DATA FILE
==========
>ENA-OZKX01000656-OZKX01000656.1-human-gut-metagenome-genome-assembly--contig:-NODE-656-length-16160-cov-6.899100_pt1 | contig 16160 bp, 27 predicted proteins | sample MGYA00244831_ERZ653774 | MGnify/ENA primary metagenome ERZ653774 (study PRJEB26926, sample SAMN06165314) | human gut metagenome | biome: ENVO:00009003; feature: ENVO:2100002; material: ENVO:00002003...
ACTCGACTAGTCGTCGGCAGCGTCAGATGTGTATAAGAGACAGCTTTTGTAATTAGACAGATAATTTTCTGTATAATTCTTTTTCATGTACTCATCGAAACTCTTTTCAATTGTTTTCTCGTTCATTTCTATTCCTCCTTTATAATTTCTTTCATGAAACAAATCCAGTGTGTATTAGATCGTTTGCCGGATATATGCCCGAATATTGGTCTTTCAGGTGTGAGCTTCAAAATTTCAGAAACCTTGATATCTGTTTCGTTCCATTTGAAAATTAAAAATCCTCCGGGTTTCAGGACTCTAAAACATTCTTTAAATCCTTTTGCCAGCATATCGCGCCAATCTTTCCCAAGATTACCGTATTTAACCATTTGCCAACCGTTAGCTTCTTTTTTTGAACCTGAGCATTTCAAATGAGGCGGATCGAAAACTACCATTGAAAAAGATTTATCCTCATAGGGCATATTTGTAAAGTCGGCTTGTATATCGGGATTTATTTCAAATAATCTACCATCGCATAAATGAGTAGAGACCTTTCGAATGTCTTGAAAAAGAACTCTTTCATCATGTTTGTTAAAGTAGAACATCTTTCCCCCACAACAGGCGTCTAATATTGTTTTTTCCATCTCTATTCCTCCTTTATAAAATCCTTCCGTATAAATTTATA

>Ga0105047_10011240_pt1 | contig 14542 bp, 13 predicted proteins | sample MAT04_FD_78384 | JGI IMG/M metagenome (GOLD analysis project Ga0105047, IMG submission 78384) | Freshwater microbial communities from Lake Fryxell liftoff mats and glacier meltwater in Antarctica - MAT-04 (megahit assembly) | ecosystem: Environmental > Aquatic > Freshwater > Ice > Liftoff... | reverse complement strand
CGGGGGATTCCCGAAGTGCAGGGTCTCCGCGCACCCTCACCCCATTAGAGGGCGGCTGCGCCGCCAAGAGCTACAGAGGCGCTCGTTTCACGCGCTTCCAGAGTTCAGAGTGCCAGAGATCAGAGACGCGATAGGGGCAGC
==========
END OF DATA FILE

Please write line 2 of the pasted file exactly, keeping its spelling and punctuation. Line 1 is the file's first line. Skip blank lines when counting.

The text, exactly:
ACTCGACTAGTCGTCGGCAGCGTCAGATGTGTATAAGAGACAGCTTTTGTAATTAGACAGATAATTTTCTGTATAATTCTTTTTCATGTACTCATCGAAACTCTTTTCAATTGTTTTCTCGTTCATTTCTATTCCTCCTTTATAATTTCTTTCATGAAACAAATCCAGTGTGTATTAGATCGTTTGCCGGATATATGCCCGAATATTGGTCTTTCAGGTGTGAGCTTCAAAATTTCAGAAACCTTGATATCTGTTTCGTTCCATTTGAAAATTAAAAATCCTCCGGGTTTCAGGACTCTAAAACATTCTTTAAATCCTTTTGCCAGCATATCGCGCCAATCTTTCCCAAGATTACCGTATTTAACCATTTGCCAACCGTTAGCTTCTTTTTTTGAACCTGAGCATTTCAAATGAGGCGGATCGAAAACTACCATTGAAAAAGATTTATCCTCATAGGGCATATTTGTAAAGTCGGCTTGTATATCGGGATTTATTTCAAATAATCTACCATCGCATAAATGAGTAGAGACCTTTCGAATGTCTTGAAAAAGAACTCTTTCATCATGTTTGTTAAAGTAGAACATCTTTCCCCCACAACAGGCGTCTAATATTGTTTTTTCCATCTCTATTCCTCCTTTATAAAATCCTTCCGTATAAATTTATA